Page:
Category Archives: A New Kind of Christmas

11.25.08 Tuesday Insights from Pastor Molly Simpson

It’s odd, ironic even, that so often I find myself thinking that I am limitless and God is manageable, someone I can get my mind around. 

The words in Isaiah 40:6-15 help me realign my thoughts… we are grass that withers, but our God endures forever.  Our Sovereign Lord is powerful, willing and able to lead us as a shepherd, and able to contain the vastness of creation within his hands.  We are taught the things that we learn and we have others that show us the way, but God needs no teacher, no leader.

I love this song “Small,” by JJ Heller.  Check it out here:

My favorite line is “You’re closer than the tiny thoughts I have of you, but I could never fathom you at all.”  God is both very near and vast beyond measure. 

You know, when I get to thinking that God is small, I don’t have to trust God.  No need to expect much from small God.  No reason to be vulnerable–I can keep leading the way and making the decisions.  Scriptures like this one remind me that I’m the one that is small.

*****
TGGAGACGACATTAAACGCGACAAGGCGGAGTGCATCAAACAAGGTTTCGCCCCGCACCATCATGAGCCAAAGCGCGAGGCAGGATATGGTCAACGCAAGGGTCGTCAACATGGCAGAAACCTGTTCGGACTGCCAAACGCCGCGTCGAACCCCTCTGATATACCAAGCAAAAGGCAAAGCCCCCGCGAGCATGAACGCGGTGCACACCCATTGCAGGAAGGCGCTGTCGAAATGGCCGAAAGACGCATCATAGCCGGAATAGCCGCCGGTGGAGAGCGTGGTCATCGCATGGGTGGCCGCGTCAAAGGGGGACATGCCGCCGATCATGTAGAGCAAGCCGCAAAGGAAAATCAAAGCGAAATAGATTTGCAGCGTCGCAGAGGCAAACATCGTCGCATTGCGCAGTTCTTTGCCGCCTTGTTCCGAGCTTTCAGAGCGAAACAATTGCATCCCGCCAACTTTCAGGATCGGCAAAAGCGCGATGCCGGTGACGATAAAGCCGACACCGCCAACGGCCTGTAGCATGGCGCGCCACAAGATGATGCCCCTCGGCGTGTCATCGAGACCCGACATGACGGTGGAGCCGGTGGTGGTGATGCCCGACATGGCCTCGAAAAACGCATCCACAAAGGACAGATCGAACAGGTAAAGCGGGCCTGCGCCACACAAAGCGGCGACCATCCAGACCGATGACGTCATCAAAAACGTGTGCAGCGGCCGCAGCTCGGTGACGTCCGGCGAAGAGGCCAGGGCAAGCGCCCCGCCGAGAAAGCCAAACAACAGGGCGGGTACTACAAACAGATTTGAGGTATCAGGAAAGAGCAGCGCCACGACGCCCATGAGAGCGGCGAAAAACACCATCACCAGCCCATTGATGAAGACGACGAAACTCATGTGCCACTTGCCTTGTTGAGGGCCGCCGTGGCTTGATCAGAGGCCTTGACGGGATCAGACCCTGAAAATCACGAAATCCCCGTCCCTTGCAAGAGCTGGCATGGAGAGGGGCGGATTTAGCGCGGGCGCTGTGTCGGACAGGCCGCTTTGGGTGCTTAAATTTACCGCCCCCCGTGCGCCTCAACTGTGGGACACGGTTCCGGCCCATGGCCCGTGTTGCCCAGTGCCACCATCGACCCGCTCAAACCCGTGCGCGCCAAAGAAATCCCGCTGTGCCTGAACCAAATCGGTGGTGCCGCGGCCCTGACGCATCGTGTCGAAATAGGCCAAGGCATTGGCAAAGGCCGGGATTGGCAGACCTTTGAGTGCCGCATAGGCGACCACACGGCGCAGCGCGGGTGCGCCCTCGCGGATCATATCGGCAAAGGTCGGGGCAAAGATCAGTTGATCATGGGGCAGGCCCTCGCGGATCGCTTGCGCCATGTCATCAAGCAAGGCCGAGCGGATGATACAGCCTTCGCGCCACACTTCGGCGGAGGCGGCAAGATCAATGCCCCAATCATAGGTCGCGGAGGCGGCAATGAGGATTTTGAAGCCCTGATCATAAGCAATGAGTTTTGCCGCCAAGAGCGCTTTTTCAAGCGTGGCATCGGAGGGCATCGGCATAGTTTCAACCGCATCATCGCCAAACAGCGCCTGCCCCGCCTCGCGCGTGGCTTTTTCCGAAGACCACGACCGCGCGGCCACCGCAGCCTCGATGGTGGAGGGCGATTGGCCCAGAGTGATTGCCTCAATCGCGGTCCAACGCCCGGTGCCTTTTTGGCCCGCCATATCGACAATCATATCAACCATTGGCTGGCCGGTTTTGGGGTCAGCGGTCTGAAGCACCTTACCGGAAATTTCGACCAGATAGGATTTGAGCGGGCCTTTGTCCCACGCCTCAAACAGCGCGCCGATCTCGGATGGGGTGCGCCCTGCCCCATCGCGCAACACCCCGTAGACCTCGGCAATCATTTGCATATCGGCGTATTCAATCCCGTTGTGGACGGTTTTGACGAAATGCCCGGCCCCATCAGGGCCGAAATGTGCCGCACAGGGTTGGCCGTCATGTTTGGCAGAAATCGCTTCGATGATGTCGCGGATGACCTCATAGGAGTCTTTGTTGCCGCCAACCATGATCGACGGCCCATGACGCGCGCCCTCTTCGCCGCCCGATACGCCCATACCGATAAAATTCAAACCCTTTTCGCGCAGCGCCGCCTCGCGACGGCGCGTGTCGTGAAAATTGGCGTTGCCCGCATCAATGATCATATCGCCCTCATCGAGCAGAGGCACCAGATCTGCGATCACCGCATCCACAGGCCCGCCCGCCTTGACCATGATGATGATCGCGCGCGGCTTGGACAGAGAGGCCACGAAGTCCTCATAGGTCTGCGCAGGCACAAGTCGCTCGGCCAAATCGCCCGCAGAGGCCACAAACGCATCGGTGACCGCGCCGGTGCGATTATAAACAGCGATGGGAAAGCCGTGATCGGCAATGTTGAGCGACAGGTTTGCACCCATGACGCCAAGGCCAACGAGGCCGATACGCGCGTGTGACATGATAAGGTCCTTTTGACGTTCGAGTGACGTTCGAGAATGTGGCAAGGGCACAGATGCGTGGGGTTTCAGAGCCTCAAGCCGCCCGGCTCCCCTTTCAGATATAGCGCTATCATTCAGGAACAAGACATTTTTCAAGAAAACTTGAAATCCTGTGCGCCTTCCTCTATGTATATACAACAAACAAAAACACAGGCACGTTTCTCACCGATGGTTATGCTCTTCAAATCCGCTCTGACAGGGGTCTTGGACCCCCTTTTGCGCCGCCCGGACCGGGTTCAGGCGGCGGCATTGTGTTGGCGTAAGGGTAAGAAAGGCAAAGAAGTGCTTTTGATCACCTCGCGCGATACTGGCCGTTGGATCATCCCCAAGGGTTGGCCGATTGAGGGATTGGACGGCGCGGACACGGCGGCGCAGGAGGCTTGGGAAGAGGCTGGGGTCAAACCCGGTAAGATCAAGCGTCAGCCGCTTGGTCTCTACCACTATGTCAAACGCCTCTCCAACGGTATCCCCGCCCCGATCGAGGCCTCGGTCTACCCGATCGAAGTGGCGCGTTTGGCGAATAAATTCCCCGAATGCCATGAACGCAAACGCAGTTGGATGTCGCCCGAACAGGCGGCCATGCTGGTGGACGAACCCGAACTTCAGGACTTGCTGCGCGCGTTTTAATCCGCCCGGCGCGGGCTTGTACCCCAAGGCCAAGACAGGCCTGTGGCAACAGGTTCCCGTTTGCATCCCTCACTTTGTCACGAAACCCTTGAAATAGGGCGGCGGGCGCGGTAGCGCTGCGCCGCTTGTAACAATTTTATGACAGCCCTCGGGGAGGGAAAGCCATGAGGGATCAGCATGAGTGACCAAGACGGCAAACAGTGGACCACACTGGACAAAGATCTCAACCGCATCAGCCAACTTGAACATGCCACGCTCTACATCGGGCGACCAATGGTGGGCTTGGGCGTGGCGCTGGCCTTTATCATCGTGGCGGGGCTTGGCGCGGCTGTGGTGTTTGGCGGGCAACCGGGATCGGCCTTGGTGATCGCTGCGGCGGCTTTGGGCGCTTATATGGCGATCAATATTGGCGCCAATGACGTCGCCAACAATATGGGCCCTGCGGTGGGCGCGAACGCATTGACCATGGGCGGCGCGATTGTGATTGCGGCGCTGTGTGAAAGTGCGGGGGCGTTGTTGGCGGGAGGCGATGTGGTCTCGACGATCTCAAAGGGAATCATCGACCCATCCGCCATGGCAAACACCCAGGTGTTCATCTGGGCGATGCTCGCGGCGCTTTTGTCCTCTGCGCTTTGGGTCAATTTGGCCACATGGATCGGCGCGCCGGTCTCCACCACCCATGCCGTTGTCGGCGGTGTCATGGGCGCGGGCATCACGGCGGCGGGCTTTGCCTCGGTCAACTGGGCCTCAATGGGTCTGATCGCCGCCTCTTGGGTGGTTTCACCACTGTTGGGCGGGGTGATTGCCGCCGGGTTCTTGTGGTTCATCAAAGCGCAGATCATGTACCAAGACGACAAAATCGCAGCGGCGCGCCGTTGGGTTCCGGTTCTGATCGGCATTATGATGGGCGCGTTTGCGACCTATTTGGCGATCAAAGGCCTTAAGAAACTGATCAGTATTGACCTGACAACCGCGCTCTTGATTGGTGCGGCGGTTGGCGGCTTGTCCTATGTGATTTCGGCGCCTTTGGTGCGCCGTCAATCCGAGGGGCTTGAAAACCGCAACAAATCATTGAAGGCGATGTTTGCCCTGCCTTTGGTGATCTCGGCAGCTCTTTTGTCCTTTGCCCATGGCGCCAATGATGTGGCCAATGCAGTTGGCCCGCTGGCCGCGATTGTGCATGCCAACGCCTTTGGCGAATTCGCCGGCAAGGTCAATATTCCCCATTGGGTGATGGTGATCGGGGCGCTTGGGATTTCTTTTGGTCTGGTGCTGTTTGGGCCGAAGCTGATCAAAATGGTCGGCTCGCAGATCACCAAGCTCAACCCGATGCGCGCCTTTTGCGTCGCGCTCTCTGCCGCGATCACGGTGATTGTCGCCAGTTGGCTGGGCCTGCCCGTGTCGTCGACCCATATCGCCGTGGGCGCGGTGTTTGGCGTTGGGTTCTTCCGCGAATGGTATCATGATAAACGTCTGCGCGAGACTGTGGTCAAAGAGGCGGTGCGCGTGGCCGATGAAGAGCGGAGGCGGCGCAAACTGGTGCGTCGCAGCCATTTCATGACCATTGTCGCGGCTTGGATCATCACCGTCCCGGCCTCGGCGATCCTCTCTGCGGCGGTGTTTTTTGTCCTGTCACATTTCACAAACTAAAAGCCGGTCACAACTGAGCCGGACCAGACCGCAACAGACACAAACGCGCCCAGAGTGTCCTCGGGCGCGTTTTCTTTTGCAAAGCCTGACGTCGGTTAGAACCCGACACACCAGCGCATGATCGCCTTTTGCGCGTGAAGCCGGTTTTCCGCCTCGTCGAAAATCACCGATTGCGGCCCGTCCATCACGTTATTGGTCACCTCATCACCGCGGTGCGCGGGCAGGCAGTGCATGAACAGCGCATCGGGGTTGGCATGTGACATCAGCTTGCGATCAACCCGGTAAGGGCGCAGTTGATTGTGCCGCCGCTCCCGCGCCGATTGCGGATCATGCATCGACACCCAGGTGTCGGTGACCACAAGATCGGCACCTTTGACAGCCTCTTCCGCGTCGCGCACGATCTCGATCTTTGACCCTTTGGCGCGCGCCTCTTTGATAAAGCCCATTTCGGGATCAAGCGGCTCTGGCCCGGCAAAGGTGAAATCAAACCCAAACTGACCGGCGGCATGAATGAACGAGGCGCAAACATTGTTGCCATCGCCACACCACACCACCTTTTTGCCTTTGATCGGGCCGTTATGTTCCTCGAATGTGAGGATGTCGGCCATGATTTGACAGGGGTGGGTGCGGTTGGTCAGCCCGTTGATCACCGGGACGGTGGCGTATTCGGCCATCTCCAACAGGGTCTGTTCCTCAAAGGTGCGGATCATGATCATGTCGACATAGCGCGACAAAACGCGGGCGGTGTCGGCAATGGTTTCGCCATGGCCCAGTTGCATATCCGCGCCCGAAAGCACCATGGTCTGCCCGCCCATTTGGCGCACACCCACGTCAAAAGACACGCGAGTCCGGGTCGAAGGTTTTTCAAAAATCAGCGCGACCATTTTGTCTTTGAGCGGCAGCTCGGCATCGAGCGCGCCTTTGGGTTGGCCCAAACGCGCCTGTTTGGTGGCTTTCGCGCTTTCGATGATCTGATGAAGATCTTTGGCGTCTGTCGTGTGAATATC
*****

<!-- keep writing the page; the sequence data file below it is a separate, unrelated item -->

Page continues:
So, I have to pause and give serious consideration to our GPS questions:

Are you willing to let God be your shepherd, or do you feel a need to hold onto ultimate control of your own life?

Do you trust in God’s power and promises above all others, and if so, for what reasons?


Molly is the Campus Pastor at Resurrection West and can be reached by email at




11.24.08 Monday Insights from Pastor Andrew Conard

Most of the time when I read this passage, I focus on verses three to five. These verses are often interpreted to be tied with the hope of a coming Messiah and the birth of Jesus.

But today is a little bit different. I find myself focusing on the first verse. From Today’s New International Version,

Comfort, comfort my people,  says your God.

These words from God seem to be both a command to provide comfort for others and a reminder of God’s comfort for God’s people. As God’s people, I believe that we are called to be active in caring for those who are in need of physical, mental and spiritual comfort. As equally as we are called to provide comfort and care for others, I believe that we are called to receive comfort and care from others.

I sometimes resist others caring for me. This is often because of pride and the misdirected belief that I can always care for myself. I invite you today to allow yourself, in whatever ways make sense, to both comfort someone else and to allow someone else to comfort you.